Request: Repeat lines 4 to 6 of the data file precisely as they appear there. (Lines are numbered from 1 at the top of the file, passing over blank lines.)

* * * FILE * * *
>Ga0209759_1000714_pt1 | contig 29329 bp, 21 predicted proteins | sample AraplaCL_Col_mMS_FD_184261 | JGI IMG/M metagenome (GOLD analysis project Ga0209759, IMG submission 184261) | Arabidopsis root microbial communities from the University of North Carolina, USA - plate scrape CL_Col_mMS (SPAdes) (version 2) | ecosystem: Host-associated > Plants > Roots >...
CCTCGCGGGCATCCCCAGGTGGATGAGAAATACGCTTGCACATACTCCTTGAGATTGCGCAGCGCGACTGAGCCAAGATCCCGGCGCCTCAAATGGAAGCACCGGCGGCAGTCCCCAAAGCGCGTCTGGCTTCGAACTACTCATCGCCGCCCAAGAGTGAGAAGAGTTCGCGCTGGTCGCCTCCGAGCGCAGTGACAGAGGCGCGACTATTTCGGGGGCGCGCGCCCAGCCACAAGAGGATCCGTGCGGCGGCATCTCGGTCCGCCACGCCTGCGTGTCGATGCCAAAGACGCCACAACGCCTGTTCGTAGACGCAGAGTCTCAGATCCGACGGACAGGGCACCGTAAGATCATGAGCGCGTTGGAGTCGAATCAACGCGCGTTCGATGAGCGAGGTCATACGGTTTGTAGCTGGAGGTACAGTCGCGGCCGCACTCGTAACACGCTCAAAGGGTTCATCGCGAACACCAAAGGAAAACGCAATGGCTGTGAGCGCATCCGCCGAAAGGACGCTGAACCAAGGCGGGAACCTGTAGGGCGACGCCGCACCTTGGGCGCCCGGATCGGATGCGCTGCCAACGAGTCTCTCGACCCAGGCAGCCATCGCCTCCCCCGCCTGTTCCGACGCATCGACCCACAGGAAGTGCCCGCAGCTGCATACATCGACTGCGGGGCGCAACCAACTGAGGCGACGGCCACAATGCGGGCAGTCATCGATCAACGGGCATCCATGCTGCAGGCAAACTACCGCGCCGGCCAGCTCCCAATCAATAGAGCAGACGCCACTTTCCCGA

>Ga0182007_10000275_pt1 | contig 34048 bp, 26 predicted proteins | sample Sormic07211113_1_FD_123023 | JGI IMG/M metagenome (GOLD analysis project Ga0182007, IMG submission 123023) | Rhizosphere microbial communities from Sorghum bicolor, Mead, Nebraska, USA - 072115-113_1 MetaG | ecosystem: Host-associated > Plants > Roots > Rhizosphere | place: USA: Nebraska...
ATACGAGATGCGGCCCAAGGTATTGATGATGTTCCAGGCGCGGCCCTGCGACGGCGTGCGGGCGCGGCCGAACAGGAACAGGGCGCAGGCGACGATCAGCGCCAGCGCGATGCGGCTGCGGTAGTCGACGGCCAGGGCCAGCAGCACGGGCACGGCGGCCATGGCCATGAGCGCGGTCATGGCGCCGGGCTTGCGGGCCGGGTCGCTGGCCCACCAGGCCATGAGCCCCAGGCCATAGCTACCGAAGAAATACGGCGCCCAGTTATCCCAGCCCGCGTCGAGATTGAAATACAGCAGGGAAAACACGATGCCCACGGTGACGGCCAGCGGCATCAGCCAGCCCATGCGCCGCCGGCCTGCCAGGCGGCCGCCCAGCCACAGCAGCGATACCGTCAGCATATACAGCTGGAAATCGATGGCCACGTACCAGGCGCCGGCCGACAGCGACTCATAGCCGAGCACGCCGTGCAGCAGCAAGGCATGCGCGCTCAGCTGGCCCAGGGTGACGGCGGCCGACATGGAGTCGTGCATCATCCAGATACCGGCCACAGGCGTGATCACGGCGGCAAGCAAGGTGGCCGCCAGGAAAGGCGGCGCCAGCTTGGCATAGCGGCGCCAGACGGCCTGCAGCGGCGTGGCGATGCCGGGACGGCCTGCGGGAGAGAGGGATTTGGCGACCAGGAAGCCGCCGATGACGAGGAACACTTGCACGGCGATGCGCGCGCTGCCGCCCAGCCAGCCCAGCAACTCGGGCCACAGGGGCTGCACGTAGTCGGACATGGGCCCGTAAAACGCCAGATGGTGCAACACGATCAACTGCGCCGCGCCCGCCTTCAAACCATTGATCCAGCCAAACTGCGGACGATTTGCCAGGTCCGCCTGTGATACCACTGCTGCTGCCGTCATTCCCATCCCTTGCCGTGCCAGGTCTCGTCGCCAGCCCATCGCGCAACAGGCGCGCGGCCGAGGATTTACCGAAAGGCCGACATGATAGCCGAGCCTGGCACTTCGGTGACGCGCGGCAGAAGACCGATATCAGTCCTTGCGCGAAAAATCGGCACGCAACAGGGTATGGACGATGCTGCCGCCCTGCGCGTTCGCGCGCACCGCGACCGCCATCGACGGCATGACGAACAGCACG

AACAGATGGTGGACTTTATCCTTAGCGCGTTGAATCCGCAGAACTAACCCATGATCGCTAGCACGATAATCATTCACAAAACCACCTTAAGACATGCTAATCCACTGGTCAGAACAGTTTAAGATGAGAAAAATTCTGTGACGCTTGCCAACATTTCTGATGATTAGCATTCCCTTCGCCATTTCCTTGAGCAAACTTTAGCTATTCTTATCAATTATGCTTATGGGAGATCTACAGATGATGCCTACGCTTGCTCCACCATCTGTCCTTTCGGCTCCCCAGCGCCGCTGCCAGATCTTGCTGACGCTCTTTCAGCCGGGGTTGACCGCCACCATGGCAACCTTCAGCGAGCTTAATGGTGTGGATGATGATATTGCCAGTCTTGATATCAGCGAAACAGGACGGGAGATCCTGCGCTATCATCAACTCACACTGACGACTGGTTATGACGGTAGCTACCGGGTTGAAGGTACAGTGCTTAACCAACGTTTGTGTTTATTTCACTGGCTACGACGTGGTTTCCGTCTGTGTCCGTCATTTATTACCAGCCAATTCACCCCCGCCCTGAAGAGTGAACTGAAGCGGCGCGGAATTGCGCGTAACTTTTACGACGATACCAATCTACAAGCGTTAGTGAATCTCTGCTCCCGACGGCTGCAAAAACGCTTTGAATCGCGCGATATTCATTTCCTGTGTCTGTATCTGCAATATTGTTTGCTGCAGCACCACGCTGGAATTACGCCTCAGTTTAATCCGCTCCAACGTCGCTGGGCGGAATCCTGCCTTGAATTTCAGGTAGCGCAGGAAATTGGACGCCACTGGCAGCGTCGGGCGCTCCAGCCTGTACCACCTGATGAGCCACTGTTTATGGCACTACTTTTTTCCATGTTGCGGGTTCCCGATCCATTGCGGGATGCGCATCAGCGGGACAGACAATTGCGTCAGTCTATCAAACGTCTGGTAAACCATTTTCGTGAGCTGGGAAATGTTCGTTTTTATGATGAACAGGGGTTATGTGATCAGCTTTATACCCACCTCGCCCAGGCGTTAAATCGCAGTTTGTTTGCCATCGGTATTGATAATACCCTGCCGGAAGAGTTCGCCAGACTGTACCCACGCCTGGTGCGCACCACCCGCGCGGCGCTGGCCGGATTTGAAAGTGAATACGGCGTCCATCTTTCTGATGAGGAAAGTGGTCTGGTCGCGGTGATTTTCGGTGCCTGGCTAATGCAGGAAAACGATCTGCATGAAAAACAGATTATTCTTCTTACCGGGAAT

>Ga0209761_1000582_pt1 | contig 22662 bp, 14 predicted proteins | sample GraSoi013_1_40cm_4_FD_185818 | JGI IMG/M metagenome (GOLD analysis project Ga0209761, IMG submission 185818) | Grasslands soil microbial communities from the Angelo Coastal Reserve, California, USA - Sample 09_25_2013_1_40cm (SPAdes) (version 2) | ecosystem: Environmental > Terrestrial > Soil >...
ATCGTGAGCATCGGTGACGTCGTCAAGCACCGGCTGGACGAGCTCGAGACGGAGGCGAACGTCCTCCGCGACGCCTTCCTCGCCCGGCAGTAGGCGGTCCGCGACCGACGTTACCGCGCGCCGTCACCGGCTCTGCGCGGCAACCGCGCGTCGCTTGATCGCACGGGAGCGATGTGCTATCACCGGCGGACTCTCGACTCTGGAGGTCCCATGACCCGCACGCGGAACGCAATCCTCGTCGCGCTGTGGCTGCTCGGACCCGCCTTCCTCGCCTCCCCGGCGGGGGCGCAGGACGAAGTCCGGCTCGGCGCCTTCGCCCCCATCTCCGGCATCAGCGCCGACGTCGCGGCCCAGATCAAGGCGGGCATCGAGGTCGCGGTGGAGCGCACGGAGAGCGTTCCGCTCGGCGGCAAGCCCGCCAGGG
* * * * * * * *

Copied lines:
ATACGAGATGCGGCCCAAGGTATTGATGATGTTCCAGGCGCGGCCCTGCGACGGCGTGCGGGCGCGGCCGAACAGGAACAGGGCGCAGGCGACGATCAGCGCCAGCGCGATGCGGCTGCGGTAGTCGACGGCCAGGGCCAGCAGCACGGGCACGGCGGCCATGGCCATGAGCGCGGTCATGGCGCCGGGCTTGCGGGCCGGGTCGCTGGCCCACCAGGCCATGAGCCCCAGGCCATAGCTACCGAAGAAATACGGCGCCCAGTTATCCCAGCCCGCGTCGAGATTGAAATACAGCAGGGAAAACACGATGCCCACGGTGACGGCCAGCGGCATCAGCCAGCCCATGCGCCGCCGGCCTGCCAGGCGGCCGCCCAGCCACAGCAGCGATACCGTCAGCATATACAGCTGGAAATCGATGGCCACGTACCAGGCGCCGGCCGACAGCGACTCATAGCCGAGCACGCCGTGCAGCAGCAAGGCATGCGCGCTCAGCTGGCCCAGGGTGACGGCGGCCGACATGGAGTCGTGCATCATCCAGATACCGGCCACAGGCGTGATCACGGCGGCAAGCAAGGTGGCCGCCAGGAAAGGCGGCGCCAGCTTGGCATAGCGGCGCCAGACGGCCTGCAGCGGCGTGGCGATGCCGGGACGGCCTGCGGGAGAGAGGGATTTGGCGACCAGGAAGCCGCCGATGACGAGGAACACTTGCACGGCGATGCGCGCGCTGCCGCCCAGCCAGCCCAGCAACTCGGGCCACAGGGGCTGCACGTAGTCGGACATGGGCCCGTAAAACGCCAGATGGTGCAACACGATCAACTGCGCCGCGCCCGCCTTCAAACCATTGATCCAGCCAAACTGCGGACGATTTGCCAGGTCCGCCTGTGATACCACTGCTGCTGCCGTCATTCCCATCCCTTGCCGTGCCAGGTCTCGTCGCCAGCCCATCGCGCAACAGGCGCGCGGCCGAGGATTTACCGAAAGGCCGACATGATAGCCGAGCCTGGCACTTCGGTGACGCGCGGCAGAAGACCGATATCAGTCCTTGCGCGAAAAATCGGCACGCAACAGGGTATGGACGATGCTGCCGCCCTGCGCGTTCGCGCGCACCGCGACCGCCATCGACGGCATGACGAACAGCACG

AACAGATGGTGGACTTTATCCTTAGCGCGTTGAATCCGCAGAACTAACCCATGATCGCTAGCACGATAATCATTCACAAAACCACCTTAAGACATGCTAATCCACTGGTCAGAACAGTTTAAGATGAGAAAAATTCTGTGACGCTTGCCAACATTTCTGATGATTAGCATTCCCTTCGCCATTTCCTTGAGCAAACTTTAGCTATTCTTATCAATTATGCTTATGGGAGATCTACAGATGATGCCTACGCTTGCTCCACCATCTGTCCTTTCGGCTCCCCAGCGCCGCTGCCAGATCTTGCTGACGCTCTTTCAGCCGGGGTTGACCGCCACCATGGCAACCTTCAGCGAGCTTAATGGTGTGGATGATGATATTGCCAGTCTTGATATCAGCGAAACAGGACGGGAGATCCTGCGCTATCATCAACTCACACTGACGACTGGTTATGACGGTAGCTACCGGGTTGAAGGTACAGTGCTTAACCAACGTTTGTGTTTATTTCACTGGCTACGACGTGGTTTCCGTCTGTGTCCGTCATTTATTACCAGCCAATTCACCCCCGCCCTGAAGAGTGAACTGAAGCGGCGCGGAATTGCGCGTAACTTTTACGACGATACCAATCTACAAGCGTTAGTGAATCTCTGCTCCCGACGGCTGCAAAAACGCTTTGAATCGCGCGATATTCATTTCCTGTGTCTGTATCTGCAATATTGTTTGCTGCAGCACCACGCTGGAATTACGCCTCAGTTTAATCCGCTCCAACGTCGCTGGGCGGAATCCTGCCTTGAATTTCAGGTAGCGCAGGAAATTGGACGCCACTGGCAGCGTCGGGCGCTCCAGCCTGTACCACCTGATGAGCCACTGTTTATGGCACTACTTTTTTCCATGTTGCGGGTTCCCGATCCATTGCGGGATGCGCATCAGCGGGACAGACAATTGCGTCAGTCTATCAAACGTCTGGTAAACCATTTTCGTGAGCTGGGAAATGTTCGTTTTTATGATGAACAGGGGTTATGTGATCAGCTTTATACCCACCTCGCCCAGGCGTTAAATCGCAGTTTGTTTGCCATCGGTATTGATAATACCCTGCCGGAAGAGTTCGCCAGACTGTACCCACGCCTGGTGCGCACCACCCGCGCGGCGCTGGCCGGATTTGAAAGTGAATACGGCGTCCATCTTTCTGATGAGGAAAGTGGTCTGGTCGCGGTGATTTTCGGTGCCTGGCTAATGCAGGAAAACGATCTGCATGAAAAACAGATTATTCTTCTTACCGGGAAT

>Ga0209761_1000582_pt1 | contig 22662 bp, 14 predicted proteins | sample GraSoi013_1_40cm_4_FD_185818 | JGI IMG/M metagenome (GOLD analysis project Ga0209761, IMG submission 185818) | Grasslands soil microbial communities from the Angelo Coastal Reserve, California, USA - Sample 09_25_2013_1_40cm (SPAdes) (version 2) | ecosystem: Environmental > Terrestrial > Soil >...